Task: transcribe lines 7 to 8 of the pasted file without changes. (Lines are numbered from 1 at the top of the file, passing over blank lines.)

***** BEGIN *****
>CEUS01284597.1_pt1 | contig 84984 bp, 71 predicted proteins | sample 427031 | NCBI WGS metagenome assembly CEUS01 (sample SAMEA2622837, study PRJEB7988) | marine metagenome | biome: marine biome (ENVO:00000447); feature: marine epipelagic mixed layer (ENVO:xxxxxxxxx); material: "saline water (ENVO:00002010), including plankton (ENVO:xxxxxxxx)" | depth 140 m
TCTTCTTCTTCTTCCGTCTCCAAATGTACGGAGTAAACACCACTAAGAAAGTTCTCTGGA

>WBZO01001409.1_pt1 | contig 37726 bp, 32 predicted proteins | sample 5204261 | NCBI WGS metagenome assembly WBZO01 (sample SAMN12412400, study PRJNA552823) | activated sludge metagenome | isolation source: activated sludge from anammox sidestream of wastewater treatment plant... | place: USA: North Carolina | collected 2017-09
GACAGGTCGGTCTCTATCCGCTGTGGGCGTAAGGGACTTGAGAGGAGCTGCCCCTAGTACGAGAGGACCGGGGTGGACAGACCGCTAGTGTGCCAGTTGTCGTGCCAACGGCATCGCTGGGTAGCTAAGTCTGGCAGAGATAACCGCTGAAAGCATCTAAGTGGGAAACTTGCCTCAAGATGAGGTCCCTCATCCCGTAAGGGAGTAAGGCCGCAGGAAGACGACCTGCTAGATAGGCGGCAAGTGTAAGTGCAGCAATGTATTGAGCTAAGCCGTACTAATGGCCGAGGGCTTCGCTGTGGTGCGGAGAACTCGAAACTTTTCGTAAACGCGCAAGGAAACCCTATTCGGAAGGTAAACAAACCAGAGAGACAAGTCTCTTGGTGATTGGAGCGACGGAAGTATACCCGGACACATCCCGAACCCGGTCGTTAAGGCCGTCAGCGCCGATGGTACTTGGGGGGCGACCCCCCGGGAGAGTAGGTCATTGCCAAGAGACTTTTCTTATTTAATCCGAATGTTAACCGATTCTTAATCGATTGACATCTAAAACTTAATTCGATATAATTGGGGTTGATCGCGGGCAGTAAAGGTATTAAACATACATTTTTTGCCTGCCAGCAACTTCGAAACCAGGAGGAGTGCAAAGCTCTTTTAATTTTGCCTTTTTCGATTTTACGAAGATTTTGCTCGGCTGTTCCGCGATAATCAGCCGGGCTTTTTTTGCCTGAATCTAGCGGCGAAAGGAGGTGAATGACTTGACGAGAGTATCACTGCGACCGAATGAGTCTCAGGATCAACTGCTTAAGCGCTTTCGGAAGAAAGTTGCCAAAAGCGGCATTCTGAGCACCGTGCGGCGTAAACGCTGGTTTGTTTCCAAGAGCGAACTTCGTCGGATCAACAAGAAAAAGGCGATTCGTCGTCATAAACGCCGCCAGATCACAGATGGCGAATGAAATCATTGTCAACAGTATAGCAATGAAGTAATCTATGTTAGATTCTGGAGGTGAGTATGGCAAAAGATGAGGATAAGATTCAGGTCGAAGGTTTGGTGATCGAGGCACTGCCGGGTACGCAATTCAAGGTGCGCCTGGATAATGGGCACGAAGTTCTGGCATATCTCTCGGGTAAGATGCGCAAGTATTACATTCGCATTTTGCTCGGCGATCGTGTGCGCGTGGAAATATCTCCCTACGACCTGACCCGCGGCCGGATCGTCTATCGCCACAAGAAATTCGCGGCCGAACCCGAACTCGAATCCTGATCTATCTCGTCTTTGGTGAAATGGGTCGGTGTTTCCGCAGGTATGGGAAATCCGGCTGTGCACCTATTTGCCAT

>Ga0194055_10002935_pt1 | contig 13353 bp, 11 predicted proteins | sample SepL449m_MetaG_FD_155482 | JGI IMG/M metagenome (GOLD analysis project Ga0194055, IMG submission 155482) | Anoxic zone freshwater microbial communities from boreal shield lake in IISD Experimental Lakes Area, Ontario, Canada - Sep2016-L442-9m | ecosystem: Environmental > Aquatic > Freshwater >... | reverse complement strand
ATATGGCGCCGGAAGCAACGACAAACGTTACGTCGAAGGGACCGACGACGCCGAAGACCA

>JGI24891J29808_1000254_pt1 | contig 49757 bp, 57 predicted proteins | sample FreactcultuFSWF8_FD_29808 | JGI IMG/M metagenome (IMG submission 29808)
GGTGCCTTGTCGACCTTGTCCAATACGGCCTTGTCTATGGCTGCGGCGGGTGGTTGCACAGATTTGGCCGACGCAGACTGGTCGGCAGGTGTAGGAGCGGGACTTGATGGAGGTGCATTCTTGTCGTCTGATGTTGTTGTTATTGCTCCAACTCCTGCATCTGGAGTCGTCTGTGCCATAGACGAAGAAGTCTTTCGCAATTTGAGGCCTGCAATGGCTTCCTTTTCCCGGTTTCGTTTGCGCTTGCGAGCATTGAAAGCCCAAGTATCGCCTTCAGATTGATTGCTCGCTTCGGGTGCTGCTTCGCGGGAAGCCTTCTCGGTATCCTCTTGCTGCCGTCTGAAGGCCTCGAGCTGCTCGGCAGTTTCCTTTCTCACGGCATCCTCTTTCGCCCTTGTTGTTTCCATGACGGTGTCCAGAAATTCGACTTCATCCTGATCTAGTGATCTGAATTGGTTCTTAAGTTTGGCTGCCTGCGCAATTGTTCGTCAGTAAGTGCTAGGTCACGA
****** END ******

>JGI24891J29808_1000254_pt1 | contig 49757 bp, 57 predicted proteins | sample FreactcultuFSWF8_FD_29808 | JGI IMG/M metagenome (IMG submission 29808)
GGTGCCTTGTCGACCTTGTCCAATACGGCCTTGTCTATGGCTGCGGCGGGTGGTTGCACAGATTTGGCCGACGCAGACTGGTCGGCAGGTGTAGGAGCGGGACTTGATGGAGGTGCATTCTTGTCGTCTGATGTTGTTGTTATTGCTCCAACTCCTGCATCTGGAGTCGTCTGTGCCATAGACGAAGAAGTCTTTCGCAATTTGAGGCCTGCAATGGCTTCCTTTTCCCGGTTTCGTTTGCGCTTGCGAGCATTGAAAGCCCAAGTATCGCCTTCAGATTGATTGCTCGCTTCGGGTGCTGCTTCGCGGGAAGCCTTCTCGGTATCCTCTTGCTGCCGTCTGAAGGCCTCGAGCTGCTCGGCAGTTTCCTTTCTCACGGCATCCTCTTTCGCCCTTGTTGTTTCCATGACGGTGTCCAGAAATTCGACTTCATCCTGATCTAGTGATCTGAATTGGTTCTTAAGTTTGGCTGCCTGCGCAATTGTTCGTCAGTAAGTGCTAGGTCACGA